Interesting news for the catastrophe bond market today as a new MultiCat Mexico Ltd. cat bond begins marketing. MultiCat Mexico Ltd. Series 2012-1 will replace the cover afforded by the MultiCat Mexico 2009 cat bond which matures at the end of September. MultiCat Mexico 2012 is being marketed as a $300m deal but there is every chance that it could upsize as the diversifying nature of the Mexican hurricane and earthquake risk it seeks to transfer to the capital markets is sure to be attractive to ILS and cat bond investors.
The MultiCat Mexico 2009 cat bond is one of the most discussed transactions of all time as it was devised with the help of the World Bank as a way of helping developing economies to transfer large-scale disaster risk. The cat bond structure was never repeated in other parts of the world so it is encouraging for the MultiCat Program that Mexico is seeking to repeat the deal and returning to the capital markets for some of their natural disaster risk transfer and reinsurance once again. We cannot confirm what involvement, if any, the World Bank has in this deal at this time.
The MultiCat Mexico 2012-1 catastrophe bond will ultimately provide protection to The Fund for Natural Disasters of Mexico (FONDEN), via catastrophe insurance through Mexican insurer AGROASEMEX who are in turn reinsured with Swiss Re who are the sponsor, or ceding reinsurer of this cat bond and themselves will effectively have retrocessional reinsurance with MultiCat Mexico thanks to this deal.
The deal will feature three classes of notes. $140m of Class A notes which will provide protection from earthquakes and $60m of Class B and $100m of Class C notes both of which provide protection against hurricanes. All three classes of notes afford protection on a per-occurrence basis. The cat bond transaction is designed to provide retrocessional cover to Swiss Re, but given the underlying reinsurance the deal ultimately benefits FONDEN. The transaction will provide coverage for an expected term of just over 3 years, with maturity slated to be the 4th December 2015.
For the purpose of this transaction, and perhaps future ones, a Cayman Islands special purpose company has been established and it is expected that it will be licensed as a Class B insurer on the island. MultiCat Mexico 2009 was also Cayman Islands domiciled, but this is a new exempted company set up for this deal and potentially to issue future series of notes if required. Swiss Re, as ceding reinsurer, are responsible for any payments due under the retrocession contract between it and MultiCat Mexico.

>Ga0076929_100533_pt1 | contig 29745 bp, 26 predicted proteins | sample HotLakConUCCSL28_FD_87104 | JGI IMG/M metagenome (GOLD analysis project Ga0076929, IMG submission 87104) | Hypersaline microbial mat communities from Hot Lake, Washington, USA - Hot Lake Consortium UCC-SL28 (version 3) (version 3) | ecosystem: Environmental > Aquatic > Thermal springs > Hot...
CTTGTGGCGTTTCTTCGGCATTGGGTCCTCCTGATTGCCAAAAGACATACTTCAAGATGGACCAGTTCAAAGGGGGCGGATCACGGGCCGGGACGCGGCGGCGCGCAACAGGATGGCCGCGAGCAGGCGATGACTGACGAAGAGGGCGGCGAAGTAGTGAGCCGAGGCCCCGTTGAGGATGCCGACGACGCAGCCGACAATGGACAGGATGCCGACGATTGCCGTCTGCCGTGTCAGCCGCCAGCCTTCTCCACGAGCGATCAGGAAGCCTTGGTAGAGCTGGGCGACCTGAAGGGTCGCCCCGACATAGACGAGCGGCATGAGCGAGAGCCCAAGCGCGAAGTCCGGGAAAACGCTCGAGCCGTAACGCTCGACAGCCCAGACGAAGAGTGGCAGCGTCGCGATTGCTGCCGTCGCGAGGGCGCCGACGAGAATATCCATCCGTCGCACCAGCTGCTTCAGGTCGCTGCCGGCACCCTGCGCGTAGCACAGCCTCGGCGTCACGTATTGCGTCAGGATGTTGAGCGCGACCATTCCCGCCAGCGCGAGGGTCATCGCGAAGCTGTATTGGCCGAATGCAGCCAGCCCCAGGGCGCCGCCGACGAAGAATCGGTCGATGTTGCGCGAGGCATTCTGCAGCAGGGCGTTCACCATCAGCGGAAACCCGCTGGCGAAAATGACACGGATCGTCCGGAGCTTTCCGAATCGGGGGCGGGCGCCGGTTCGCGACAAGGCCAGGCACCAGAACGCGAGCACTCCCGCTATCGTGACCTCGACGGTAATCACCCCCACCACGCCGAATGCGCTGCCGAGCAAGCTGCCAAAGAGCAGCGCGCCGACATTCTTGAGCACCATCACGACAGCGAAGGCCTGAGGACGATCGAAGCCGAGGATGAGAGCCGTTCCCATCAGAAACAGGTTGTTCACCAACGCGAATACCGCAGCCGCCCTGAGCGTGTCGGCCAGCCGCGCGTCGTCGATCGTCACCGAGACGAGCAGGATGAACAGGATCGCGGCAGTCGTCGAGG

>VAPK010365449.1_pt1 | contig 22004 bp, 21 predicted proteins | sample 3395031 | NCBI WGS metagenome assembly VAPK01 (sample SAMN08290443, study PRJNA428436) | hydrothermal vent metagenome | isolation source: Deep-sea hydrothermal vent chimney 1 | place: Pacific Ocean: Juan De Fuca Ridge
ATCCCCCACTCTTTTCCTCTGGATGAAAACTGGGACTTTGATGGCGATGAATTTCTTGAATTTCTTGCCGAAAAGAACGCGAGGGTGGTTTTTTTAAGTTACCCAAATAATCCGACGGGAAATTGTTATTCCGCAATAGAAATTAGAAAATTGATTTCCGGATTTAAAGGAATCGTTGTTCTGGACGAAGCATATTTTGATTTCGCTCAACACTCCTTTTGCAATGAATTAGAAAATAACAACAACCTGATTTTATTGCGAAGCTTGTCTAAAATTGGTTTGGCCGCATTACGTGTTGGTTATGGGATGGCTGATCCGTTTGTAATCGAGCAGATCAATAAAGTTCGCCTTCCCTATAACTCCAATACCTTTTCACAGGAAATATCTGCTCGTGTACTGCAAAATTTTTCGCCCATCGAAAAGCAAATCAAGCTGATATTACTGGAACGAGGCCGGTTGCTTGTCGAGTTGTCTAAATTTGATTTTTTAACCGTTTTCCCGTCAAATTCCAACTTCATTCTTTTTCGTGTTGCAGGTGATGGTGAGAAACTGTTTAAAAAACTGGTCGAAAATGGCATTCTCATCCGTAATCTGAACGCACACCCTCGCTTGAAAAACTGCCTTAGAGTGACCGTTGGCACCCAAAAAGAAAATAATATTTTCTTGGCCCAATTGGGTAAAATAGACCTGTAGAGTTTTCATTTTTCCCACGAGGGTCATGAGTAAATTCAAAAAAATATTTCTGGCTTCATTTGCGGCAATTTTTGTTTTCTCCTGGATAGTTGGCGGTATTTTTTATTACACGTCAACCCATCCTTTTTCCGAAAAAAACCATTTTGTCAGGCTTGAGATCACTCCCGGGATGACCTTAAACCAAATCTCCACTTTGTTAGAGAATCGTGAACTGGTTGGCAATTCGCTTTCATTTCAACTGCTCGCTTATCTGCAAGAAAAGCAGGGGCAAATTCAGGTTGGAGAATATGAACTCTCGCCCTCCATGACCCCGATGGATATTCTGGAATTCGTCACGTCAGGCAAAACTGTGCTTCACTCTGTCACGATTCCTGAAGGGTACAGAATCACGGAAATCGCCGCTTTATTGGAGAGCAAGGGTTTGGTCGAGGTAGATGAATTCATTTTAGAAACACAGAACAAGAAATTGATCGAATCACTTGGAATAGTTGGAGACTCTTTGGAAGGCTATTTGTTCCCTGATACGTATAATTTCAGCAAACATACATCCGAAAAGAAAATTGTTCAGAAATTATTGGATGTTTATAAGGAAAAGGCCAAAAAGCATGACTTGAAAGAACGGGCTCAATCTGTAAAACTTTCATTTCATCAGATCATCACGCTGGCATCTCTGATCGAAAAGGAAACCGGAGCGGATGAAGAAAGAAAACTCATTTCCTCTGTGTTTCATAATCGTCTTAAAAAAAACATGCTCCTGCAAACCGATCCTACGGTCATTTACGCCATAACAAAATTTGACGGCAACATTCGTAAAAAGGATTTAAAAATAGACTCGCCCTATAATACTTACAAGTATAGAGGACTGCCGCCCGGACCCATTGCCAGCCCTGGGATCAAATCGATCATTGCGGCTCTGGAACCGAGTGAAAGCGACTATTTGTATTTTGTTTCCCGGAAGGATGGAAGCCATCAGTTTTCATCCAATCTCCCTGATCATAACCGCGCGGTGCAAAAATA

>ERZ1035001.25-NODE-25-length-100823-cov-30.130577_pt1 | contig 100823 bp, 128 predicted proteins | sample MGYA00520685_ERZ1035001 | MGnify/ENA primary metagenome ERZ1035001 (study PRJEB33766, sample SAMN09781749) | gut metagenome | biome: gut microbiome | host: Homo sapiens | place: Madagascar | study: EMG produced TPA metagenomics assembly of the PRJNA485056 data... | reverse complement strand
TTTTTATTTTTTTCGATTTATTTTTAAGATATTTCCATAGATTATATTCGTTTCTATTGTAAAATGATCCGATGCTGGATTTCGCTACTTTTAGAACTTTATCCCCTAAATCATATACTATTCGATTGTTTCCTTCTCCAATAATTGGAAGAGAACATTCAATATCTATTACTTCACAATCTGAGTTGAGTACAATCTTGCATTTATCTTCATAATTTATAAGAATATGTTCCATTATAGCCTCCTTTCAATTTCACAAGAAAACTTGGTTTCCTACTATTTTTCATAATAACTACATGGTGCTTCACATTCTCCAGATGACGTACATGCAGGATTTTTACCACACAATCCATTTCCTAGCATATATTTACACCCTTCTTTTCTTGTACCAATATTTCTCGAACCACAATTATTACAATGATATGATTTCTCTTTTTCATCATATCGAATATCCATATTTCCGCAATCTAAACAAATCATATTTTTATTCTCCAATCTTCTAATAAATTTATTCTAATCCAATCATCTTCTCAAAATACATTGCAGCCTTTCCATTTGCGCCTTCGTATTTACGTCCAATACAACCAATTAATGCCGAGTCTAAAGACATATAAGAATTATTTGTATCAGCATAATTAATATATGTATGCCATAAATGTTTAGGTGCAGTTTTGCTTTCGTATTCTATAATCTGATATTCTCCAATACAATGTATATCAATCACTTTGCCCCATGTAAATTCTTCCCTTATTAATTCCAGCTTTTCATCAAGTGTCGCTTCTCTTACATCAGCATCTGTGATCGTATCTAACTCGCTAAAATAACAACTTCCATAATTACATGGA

As in the MultiCat Mexico 2009 cat bond the deal features three parametric triggers, one for each class of notes.
For the $140m earthquake exposed Class A notes, there are five earthquake zones where the epicentre of a qualifying earthquake must be and both the magnitude and depth of any earthquakes will also be used in the parametric trigger. The coverage area is larger than in the 2009 transaction, which only had three earthquake zones, with two new zones in the north of Mexico. You can see the factors which will denote a trigger event and the five earthquake zones for the Class A notes below (taken from the S&P presale documentation). The parametric trigger for earthquake is much more detailed than in the 2009 transaction, where earthquake depth was the same for each zone, although the magnitude parameters did differ.
For the $60m Class B tranche of notes, which are the first hurricane exposed tranche, there are two hurricane zones where the central pressure of a hurricane must be below a pre-defined level for a hurricane to qualify as a covered event. Again this is a different structure to the 2009 Multicat cat bond as that had three hurricane tranches of notes, each of which only had one hurricane zone, the 2012 transaction is a much more detailed structure. You can see the central pressure factors which will denote a trigger event and the two hurricane zones for the Class B notes below (taken from the S&P presale documentation).